A funding shortfall is forcing local hospice Rowcroft to scale back its services in order to protect its long term future.
The hospice has identified it needs to make over £1 million in savings over the next four months.
A decline in the hospice’s legacy income, increase in demand for services and the financial pressures on the NHS have led to the current funding position.
Acting Chief Executive, Jon Hill, explained: “We have experienced a significant reduction in our legacy income and have been unsuccessful in negotiating an increase in the recurring funding we receive from the NHS. This coupled with an increase in competition within the charity sector and a growing demand for the hospice’s services has led to our current situation. Unfortunately, we are not alone, hospices across the country have been reporting funding shortfalls and risks to services.”
Every year, it costs the hospice well in excess of £8m to provide its services and of this almost three-quarters is funded through donations and legacies. The NHS provides funding for the remaining 27% of the costs incurred by the hospice.
Rowcroft has significantly increased the number of patients and families it cares for in recent years; to more than 2,200 in 2015 and services such as Hospice at Home have expanded to provide 24/7 care to patients in their own homes.
Dr George Walker, Clinical Director added: “Over the last few years we’ve had to make significant investment in our services in order to meet the needs and growing demand of our local community. The number of patients and families we care for has more than doubled in the last ten years. The cases we see are increasingly complex, leading to the necessity for increased staffing levels, thereby incurring higher costs.”
Jon Hill continued: “Unfortunately, despite our best efforts and a 13% growth in fundraising income, our income has not grown quickly enough to enable us to sustain all of our services. This coupled with an unexpected downturn in legacy income has meant the hospice has to make substantial cuts in order to secure its long term future.”
The cost reduction is planned with the objective of minimising the impact on patients, as far as is possible. It will be achieved through service redesign, retaining the ongoing objective of providing more services in patient’s homes, balanced with the ability to provide a complex care in-patient facility on the main hospice site, albeit with likely reduced bed numbers.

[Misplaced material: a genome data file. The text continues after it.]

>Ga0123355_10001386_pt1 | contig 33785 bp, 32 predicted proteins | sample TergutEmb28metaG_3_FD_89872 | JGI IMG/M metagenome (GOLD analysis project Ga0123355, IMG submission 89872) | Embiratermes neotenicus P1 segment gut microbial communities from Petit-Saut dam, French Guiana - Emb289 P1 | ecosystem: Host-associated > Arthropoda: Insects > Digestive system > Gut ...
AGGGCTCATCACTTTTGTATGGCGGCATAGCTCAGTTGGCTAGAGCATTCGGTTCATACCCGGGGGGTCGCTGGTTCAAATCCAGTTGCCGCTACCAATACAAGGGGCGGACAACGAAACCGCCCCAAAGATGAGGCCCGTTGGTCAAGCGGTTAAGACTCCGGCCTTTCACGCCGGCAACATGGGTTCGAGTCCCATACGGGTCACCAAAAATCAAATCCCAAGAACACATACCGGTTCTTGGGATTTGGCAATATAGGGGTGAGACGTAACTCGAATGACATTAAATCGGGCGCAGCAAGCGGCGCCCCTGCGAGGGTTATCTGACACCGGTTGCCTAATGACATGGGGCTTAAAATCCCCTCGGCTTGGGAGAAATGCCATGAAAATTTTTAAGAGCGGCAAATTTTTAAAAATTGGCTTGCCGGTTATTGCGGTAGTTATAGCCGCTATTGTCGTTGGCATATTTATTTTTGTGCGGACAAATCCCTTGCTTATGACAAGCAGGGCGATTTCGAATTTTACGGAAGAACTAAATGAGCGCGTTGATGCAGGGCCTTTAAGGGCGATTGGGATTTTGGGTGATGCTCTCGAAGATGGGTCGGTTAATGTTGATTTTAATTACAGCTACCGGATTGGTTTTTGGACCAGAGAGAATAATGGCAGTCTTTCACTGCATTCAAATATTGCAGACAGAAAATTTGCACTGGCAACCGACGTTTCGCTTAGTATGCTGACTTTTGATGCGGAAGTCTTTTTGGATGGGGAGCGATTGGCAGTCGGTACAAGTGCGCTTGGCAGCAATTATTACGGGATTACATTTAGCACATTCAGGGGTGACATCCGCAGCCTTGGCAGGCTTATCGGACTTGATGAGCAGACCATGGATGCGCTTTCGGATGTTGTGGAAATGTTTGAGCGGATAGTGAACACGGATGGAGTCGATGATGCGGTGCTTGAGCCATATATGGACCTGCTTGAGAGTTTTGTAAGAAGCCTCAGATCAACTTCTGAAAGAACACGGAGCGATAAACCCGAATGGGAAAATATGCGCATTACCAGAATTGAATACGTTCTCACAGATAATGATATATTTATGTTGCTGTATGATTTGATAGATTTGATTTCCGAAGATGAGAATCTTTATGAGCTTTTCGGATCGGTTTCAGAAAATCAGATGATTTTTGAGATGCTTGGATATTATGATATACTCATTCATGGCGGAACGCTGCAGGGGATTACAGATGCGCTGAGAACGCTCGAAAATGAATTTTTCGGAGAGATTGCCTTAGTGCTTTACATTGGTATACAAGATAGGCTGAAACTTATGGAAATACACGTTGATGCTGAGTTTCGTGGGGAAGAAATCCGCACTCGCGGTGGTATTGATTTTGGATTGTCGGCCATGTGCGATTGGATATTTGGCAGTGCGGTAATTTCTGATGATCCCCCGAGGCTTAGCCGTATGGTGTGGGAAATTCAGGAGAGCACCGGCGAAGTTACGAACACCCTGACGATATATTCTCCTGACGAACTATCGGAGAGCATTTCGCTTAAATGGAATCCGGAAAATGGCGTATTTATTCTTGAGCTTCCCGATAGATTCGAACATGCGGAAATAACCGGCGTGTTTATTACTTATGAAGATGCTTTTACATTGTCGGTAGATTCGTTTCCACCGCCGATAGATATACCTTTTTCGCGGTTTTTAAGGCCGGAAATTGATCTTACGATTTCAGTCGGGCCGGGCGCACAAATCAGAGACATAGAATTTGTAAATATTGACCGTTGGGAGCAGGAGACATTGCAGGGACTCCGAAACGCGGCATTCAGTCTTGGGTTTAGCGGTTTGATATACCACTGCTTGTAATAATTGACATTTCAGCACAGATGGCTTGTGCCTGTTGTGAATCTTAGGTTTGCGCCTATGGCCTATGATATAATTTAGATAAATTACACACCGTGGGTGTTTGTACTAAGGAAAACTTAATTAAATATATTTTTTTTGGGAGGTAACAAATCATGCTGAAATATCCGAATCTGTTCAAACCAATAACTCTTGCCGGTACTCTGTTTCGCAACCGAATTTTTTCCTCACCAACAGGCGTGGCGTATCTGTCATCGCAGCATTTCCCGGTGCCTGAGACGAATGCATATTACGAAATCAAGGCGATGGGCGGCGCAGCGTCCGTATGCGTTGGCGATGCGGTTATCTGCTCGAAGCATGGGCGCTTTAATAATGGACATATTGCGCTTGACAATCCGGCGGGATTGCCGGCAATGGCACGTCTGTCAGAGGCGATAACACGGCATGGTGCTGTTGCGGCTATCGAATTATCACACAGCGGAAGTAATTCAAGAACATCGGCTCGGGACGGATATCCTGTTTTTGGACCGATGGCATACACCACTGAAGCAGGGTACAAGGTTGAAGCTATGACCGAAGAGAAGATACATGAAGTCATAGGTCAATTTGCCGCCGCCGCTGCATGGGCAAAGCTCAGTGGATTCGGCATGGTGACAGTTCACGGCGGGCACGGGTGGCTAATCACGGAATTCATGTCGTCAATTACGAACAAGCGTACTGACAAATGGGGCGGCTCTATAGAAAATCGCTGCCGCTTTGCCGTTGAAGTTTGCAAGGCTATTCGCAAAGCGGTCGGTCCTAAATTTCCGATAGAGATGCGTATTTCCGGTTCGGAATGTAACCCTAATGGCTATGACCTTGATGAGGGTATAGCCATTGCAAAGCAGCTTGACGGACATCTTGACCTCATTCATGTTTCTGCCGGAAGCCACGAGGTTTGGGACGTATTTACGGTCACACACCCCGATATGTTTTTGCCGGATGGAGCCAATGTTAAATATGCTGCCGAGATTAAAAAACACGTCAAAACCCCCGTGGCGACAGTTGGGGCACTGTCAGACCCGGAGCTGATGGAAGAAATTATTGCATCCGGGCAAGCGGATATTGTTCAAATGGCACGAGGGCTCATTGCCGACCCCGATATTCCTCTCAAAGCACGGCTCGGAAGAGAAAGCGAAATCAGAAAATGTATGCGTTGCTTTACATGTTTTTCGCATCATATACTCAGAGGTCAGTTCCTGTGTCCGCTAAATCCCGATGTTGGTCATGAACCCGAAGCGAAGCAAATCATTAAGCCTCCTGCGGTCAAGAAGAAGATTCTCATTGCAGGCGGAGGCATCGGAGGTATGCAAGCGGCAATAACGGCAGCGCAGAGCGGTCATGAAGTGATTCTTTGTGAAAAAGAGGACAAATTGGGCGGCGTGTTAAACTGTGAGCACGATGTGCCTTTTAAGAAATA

Some of the hospice’s services will have to be scaled back and there is a proposal for the chronic oedema clinic, which supports patients with lymphoedema, to no longer be provided through the hospice. The hospice is currently in detailed discussions with the local NHS to find an alternative solution for patients currently attending this clinic.
Dr George Walker said: “Our first priority is to our patients and we are doing everything we can to protect the future of the hospice which has touched the lives of thousands of people since it was established in 1982. Making cuts to our services has always been the absolute last resort but we now know we have no other option.”
Since 1982 Rowcroft has provided free of charge care to patients, their families and carers wherever support is required; within its Inpatient Unit, Outpatient Centre or in the wider community. Its care provision was recently rated Outstanding by a CQC inspection.
Jon Hill concluded: “We are fully committed to the provision of excellent end of life care in South Devon and this will not change. Our vision for the next three years is to return the hospice to financial stability. Once stability has been achieved we plan to start rebuilding services with revised funding models in place that enable us to be less dependent on legacy income and on the contribution we receive from the NHS.”
Rowcroft has been active in arguing for greater government financial support for hospices. Totnes MP Dr Sarah Wollaston is a long-term supporter of the hospice and has already raised the issue of hospice underfunding in the House of Commons. Rowcroft Hospice was called to give verbal evidence to the Commons Health Select Committee last year, at which representatives from Rowcroft argued that hospice services were vulnerable through being majority funded from charitable giving. In a bid to get additional funding for hospices from the government, Rowcroft’s efforts were followed up by a discussion between the hospice and the Secretary of State for Health during the 2015 election, and within a recent formal meeting with the Minister for Health.
Rowcroft is urging supporters to support the hospice in whatever way they can; from making a regular or one-off donation, to playing the hospice’s lottery or donating to Rowcroft’s shops.
Rachael Bryett, Head of Fundraising at Rowcroft, explained: “Our local community’s support has never been more vital. Just £5 a month will help to safeguard Rowcroft’s future; the best way to do this is by making a regular, monthly donation, as this is a sustainable, predictable and reliable source of income for us. However, anything you might be able to offer no matter how big or small would be hugely valuable and will help us to continue to provide our essential care to our patients and their families right now.”
More information about the cuts to Rowcroft’s services, how they might impact you, and information about how you can help to support South Devon’s local hospice can be found at www.rowcrofthospice.org.uk.